Off balance

In a benefit that will become especially pronounced with upcoming changes to both FASB (Financial Accounting Standards Board) accounting rules in the US and to IFRS (International Financial Reporting Standards) in many other countries, LaaS will enable end users to treat the financing as “off-balance-sheet,” a benefit that makes it easier for companies to borrow money they need for those other strategic projects. While operating leases today also qualify for off-balance-sheet treatment, that is set to change when the stricter regulations take hold on Jan. 1, 2019, when they will show as debt on the balance sheet.

At that point, LaaS arrangements can continue to proceed off the balance sheet. But any lease arrangements will have to return to the balance sheet, undermining a company’s ability to take out a loan because an on-balance sheet loan increases a company’s debt ratio and makes banks less willing to lend money.

“The real flag that will be raised as to whether it’s truly light as a service is it’s off the balance sheet,” said UrbanVolt head of marketing Edel Kennedy.

“In other leasing/financing deals, you’re carrying the debt for that asset,” she continued. “If it’s true light as a service, it’s off balance sheet. The more debt you carry on your balance sheet, the fewer loans you can take down. So if you want to get a loan to buy a new building, or perhaps to develop a new product or something like that, you’re carrying too much debt, you can’t do that. You can’t draw down more money because you’re too risky. So nobody wants to carry debt for something like lights, because they add no value. It’s just a depreciating asset. Now, unfortunately, they’re essential because nobody can operate in the dark. But nobody wants to carry that debt. It’s a fool’s game to carry debt on your balance sheet for lighting. In LaaS, somebody else will put up all the capital at their risk, and it will be truly off balance sheet.”

The off-balance-sheet issue is expected to take on more importance in early 2019, when it will enhance the value of LaaS by helping the end user avoid capital expenditures. It is the capital dodge, and the overall relief of handing over lighting maintenance and headaches, that many pioneering users cite as the reason they entered into a service deal.

“It was the ease of it all, and the no capital outlay, and the no borrowing,” said Griffin at Bikeworld, which inked its LaaS contract with UrbanVolt in early 2017 (Fig. 3). “No capital outlay was very attractive to us. We had just come out of a recession, so we were taking it one year at a time; so you don’t want to start to throw 15–20 grand when you’re not sure what the next month will bring. The whole process was very easy, very user friendly. There was no 30-page contract or hidden information or anything like that. They did all the work. We didn’t have to do anything, really.”

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FIG. 3. “Our money is better invested in expanding our range of motorbikes, or on hiring new staff,” said Bikeworld’s Griffin, explaining his decision to avoid capital outlays on his new UrbanVolt lighting. (Photo credit: UrbanVolt.)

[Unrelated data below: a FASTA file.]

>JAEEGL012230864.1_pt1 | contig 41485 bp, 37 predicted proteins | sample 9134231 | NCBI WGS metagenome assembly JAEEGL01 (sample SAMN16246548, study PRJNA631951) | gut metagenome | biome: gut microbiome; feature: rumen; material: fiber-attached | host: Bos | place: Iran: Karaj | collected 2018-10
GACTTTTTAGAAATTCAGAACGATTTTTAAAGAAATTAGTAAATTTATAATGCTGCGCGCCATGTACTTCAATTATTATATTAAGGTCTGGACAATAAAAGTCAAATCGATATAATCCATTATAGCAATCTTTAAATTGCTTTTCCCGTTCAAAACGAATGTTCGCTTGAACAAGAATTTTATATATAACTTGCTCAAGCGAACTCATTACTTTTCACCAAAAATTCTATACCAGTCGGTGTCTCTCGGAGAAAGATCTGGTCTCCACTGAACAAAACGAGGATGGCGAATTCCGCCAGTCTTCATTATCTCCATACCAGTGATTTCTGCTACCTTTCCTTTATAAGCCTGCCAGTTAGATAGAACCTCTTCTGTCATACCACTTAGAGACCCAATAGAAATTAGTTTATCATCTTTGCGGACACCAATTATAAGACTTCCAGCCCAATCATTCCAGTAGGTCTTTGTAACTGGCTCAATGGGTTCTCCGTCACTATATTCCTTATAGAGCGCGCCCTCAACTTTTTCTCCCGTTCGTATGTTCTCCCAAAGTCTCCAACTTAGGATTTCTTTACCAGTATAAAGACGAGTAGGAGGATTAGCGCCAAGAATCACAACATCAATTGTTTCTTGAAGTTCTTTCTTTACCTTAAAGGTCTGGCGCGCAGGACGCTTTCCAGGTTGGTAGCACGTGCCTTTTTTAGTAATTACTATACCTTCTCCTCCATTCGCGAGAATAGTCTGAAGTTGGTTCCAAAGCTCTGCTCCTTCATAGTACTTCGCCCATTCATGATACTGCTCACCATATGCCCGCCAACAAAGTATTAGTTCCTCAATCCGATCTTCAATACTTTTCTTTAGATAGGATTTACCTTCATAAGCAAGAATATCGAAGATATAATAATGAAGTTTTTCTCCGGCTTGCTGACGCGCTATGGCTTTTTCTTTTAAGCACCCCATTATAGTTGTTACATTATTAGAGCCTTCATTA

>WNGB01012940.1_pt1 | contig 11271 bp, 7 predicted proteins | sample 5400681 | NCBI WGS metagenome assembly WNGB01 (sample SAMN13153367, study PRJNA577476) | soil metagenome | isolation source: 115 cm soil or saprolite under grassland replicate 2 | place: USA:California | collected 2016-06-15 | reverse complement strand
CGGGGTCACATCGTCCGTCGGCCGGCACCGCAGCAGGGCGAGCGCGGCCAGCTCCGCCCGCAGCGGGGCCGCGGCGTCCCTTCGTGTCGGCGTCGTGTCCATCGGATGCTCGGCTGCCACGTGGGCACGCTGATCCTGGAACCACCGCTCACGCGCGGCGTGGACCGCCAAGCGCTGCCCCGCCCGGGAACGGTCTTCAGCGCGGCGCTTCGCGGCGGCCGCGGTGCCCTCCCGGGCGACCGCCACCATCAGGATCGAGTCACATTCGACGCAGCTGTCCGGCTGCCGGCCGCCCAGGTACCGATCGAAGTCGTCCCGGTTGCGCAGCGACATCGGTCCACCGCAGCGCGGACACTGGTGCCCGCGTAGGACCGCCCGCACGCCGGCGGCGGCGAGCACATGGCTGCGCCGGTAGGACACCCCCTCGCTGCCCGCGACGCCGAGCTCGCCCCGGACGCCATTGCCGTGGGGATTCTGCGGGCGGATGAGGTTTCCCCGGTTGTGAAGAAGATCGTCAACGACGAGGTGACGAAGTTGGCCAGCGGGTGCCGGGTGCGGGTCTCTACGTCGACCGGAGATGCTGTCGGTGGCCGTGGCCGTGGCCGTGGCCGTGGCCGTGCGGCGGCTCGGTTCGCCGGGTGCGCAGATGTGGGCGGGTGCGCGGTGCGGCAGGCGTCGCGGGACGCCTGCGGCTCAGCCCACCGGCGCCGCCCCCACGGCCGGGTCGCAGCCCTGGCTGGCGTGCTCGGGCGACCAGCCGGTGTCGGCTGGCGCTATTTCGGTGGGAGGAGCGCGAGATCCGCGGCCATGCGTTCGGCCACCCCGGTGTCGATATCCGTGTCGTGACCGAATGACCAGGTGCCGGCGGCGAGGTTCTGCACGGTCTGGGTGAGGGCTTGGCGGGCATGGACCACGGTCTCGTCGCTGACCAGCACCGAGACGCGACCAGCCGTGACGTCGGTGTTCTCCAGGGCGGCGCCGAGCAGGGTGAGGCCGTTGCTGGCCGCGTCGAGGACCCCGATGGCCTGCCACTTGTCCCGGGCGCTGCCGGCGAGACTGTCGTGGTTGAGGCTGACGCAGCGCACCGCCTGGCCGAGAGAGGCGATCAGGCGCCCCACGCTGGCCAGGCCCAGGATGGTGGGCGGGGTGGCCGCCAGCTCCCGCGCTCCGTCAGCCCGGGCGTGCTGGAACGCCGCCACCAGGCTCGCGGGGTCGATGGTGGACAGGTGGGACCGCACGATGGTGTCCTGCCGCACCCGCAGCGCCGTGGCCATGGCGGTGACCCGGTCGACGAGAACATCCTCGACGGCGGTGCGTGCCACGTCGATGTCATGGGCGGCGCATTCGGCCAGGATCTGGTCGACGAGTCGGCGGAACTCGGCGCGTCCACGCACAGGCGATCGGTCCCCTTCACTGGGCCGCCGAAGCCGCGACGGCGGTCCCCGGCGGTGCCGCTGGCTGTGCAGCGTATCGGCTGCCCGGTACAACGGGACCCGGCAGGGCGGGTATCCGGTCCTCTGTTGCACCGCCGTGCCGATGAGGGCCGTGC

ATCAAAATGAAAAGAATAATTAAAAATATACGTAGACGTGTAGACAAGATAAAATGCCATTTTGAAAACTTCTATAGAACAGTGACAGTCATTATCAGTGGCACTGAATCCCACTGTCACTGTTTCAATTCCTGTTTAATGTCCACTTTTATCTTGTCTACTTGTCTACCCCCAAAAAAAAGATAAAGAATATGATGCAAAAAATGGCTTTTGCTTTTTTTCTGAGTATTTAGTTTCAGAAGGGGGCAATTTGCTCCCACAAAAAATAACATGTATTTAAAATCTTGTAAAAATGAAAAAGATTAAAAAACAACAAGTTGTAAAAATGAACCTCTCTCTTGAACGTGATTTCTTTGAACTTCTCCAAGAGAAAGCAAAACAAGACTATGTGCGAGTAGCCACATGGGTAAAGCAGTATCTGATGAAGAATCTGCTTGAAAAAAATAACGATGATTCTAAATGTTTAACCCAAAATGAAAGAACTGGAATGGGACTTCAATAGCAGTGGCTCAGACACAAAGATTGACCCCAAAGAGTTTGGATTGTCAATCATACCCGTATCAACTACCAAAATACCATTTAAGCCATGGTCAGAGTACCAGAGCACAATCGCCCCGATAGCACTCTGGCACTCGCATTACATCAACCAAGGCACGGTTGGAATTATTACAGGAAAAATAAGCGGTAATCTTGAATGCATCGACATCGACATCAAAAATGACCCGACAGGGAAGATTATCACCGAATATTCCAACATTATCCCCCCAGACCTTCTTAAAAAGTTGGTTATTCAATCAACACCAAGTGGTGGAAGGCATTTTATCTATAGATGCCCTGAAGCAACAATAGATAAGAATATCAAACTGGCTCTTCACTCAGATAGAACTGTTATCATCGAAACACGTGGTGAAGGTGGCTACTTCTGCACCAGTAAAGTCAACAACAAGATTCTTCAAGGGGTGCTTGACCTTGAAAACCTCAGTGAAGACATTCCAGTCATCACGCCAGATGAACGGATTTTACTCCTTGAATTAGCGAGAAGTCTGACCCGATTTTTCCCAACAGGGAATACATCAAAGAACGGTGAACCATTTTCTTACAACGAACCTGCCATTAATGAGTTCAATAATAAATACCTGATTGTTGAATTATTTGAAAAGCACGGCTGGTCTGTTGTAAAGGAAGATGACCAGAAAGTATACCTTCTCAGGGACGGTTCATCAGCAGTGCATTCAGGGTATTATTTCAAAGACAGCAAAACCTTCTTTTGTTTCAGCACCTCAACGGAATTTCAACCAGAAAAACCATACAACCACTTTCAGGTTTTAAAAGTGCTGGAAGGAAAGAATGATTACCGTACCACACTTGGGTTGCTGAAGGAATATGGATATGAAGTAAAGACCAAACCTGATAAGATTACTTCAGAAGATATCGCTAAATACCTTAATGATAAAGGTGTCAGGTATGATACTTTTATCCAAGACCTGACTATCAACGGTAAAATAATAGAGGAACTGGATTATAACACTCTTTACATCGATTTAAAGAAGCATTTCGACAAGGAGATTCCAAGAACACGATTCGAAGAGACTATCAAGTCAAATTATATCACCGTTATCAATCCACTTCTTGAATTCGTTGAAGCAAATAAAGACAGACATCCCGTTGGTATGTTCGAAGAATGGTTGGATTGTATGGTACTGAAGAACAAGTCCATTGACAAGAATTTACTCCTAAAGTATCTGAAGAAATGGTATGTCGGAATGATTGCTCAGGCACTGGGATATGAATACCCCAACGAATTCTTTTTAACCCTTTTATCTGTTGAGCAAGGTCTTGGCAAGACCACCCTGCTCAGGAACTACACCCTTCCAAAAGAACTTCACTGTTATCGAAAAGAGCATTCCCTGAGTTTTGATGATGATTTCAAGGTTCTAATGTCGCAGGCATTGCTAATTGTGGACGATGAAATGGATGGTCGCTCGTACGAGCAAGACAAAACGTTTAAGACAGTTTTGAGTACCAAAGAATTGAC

Another UrbanVolt LaaS customer, Cargotec’s Dundalk, Ireland facility, cited maintenance as one of the main drivers (Fig. 4).

“A major benefit for Cargotec is also the reduction in maintenance issues and cost, as the on-site staff no longer have to upgrade and fix light fittings daily,” said Ronan McClorey, energy manager at Dundalk for the Finnish maker of cargo handling machinery. “UrbanVolt has assumed that responsibility and will maintain all the LED light fittings for five years.”

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FIG. 4. If any of these lights fail at Cargotec’s Dundalk, Ireland facility, it’s UrbanVolt’s responsibility. “A major benefit for Cargotec is the reduction in maintenance issues and cost, as the on-site staff no longer have to upgrade and fix light fittings daily,” said Cargotec’s Ronan McClorey. (Photo credit: UrbanVolt.)

Maintenance was also a big motivator for Praxis, which had developed “a lot of maintenance problems” on the old fluorescent tubes and bulbs that previously lit its stores. In addition to wanting to improve light quality and levels at its stores, the DIY chain also wanted to be sure that any new system would spare it maintenanceheadaches.

Given the relative newness of LED lighting, Praxis was nervous about taking on the unknown of maintaining the lights. So the LaaS contract places that responsibility squarely with Signify over the course of the five-yearagreement.

“The supplier has the maintenance costs for themselves and that gave our board more confidence in this project,” said Schurink.

They just want light

The trouble-free facet is certainly a big part of what LaaS vendors arepromoting.

“Let’s be honest, lighting is a core business of ours but not of our customers,” said Signify’s Huss. “Actually, what we want is exactly the opposite. We want our customers enjoying the excellent lighting and not having any problems related to this aspect of their activity.” Signify offers contracts that last for up to 10 years of monthly payments.

While it’s easy to get vendors and users to sing the praises of LaaS, it is more difficult to pry exact information on how much the user is paying. Answers to that question, though, quickly turn to energy savings where, according to UrbanVolt, Bikeworld is saving 70% and Cargotec is saving 73%.